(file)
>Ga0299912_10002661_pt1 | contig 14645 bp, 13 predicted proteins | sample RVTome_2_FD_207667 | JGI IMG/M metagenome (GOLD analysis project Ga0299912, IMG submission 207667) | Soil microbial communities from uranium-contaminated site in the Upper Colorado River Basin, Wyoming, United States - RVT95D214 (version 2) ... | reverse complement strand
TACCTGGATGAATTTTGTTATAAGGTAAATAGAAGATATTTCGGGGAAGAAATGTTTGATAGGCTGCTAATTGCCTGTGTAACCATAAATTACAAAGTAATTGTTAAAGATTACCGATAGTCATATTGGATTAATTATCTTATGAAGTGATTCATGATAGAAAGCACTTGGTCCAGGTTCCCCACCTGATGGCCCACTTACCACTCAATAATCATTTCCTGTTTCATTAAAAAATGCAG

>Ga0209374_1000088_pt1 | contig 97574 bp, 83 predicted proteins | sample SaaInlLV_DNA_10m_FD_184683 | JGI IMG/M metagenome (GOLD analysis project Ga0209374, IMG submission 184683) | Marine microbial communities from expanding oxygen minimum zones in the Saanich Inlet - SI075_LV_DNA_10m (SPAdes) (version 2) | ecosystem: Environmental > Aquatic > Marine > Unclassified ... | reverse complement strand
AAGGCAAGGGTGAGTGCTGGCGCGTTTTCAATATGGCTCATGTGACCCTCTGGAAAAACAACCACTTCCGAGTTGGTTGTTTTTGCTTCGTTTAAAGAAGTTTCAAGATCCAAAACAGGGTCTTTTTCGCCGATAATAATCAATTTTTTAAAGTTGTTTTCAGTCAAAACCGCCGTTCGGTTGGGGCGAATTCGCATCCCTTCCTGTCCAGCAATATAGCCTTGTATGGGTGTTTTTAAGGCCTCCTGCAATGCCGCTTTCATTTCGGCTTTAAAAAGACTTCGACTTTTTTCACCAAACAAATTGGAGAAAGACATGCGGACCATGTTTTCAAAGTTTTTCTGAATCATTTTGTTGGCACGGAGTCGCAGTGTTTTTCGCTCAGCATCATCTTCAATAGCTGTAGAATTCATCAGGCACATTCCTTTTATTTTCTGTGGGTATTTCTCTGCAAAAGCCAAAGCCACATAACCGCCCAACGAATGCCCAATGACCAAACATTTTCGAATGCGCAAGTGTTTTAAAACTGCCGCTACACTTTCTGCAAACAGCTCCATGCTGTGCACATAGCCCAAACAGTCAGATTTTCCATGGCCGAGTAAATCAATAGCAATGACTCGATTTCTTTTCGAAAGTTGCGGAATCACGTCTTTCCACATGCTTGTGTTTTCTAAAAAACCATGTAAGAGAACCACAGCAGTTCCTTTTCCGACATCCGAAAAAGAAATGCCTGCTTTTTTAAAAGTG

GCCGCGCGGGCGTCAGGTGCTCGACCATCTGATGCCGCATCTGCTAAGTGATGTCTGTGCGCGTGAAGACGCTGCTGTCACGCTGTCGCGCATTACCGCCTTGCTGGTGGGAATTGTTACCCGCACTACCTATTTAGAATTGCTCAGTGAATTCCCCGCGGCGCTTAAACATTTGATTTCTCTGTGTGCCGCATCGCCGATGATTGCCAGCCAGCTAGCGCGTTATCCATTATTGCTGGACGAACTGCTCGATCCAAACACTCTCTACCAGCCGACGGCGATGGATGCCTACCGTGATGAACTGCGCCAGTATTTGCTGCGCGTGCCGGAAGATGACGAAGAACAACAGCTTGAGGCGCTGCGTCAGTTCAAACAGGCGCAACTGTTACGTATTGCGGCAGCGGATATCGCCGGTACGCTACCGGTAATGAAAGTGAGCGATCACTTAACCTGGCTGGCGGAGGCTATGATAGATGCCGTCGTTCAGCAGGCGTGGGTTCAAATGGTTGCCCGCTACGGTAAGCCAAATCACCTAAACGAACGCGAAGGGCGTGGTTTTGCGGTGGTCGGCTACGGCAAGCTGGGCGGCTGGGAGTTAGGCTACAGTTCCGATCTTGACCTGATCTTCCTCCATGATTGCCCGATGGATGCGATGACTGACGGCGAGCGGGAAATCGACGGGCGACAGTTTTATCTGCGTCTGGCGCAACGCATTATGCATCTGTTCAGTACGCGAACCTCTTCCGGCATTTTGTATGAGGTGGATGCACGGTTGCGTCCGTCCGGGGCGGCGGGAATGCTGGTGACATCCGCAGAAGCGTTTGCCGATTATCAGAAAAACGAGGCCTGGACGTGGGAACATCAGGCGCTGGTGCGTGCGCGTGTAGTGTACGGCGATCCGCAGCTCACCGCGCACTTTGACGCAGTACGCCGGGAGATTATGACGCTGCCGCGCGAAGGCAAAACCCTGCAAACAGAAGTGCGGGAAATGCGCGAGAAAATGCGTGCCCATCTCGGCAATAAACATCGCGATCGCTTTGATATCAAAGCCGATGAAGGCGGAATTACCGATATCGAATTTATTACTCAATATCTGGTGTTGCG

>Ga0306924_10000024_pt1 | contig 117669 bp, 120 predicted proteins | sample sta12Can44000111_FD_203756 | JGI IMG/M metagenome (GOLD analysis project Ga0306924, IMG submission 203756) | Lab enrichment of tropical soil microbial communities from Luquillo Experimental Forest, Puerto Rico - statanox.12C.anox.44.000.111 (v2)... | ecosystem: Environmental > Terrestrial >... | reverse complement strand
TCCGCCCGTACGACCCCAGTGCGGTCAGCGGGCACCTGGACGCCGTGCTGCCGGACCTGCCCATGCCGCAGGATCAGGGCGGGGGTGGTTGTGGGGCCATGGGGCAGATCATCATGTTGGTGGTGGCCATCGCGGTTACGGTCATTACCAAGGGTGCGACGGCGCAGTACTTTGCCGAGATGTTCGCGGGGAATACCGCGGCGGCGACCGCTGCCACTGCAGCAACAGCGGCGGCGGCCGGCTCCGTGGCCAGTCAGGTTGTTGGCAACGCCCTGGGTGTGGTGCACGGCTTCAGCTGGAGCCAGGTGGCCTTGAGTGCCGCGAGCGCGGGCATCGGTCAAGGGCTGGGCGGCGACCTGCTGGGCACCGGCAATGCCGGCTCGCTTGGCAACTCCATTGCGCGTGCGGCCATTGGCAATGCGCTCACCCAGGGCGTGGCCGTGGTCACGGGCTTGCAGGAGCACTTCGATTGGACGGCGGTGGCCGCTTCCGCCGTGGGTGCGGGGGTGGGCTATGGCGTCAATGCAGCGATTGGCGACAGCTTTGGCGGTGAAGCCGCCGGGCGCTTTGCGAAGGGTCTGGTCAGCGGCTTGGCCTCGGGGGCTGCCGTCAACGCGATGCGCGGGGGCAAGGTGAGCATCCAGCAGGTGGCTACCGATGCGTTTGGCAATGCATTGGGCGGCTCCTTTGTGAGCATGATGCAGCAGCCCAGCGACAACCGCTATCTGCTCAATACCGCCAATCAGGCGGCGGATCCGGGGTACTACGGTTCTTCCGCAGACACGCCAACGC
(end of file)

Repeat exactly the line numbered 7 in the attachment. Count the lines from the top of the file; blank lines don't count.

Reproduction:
TCCGCCCGTACGACCCCAGTGCGGTCAGCGGGCACCTGGACGCCGTGCTGCCGGACCTGCCCATGCCGCAGGATCAGGGCGGGGGTGGTTGTGGGGCCATGGGGCAGATCATCATGTTGGTGGTGGCCATCGCGGTTACGGTCATTACCAAGGGTGCGACGGCGCAGTACTTTGCCGAGATGTTCGCGGGGAATACCGCGGCGGCGACCGCTGCCACTGCAGCAACAGCGGCGGCGGCCGGCTCCGTGGCCAGTCAGGTTGTTGGCAACGCCCTGGGTGTGGTGCACGGCTTCAGCTGGAGCCAGGTGGCCTTGAGTGCCGCGAGCGCGGGCATCGGTCAAGGGCTGGGCGGCGACCTGCTGGGCACCGGCAATGCCGGCTCGCTTGGCAACTCCATTGCGCGTGCGGCCATTGGCAATGCGCTCACCCAGGGCGTGGCCGTGGTCACGGGCTTGCAGGAGCACTTCGATTGGACGGCGGTGGCCGCTTCCGCCGTGGGTGCGGGGGTGGGCTATGGCGTCAATGCAGCGATTGGCGACAGCTTTGGCGGTGAAGCCGCCGGGCGCTTTGCGAAGGGTCTGGTCAGCGGCTTGGCCTCGGGGGCTGCCGTCAACGCGATGCGCGGGGGCAAGGTGAGCATCCAGCAGGTGGCTACCGATGCGTTTGGCAATGCATTGGGCGGCTCCTTTGTGAGCATGATGCAGCAGCCCAGCGACAACCGCTATCTGCTCAATACCGCCAATCAGGCGGCGGATCCGGGGTACTACGGTTCTTCCGCAGACACGCCAACGC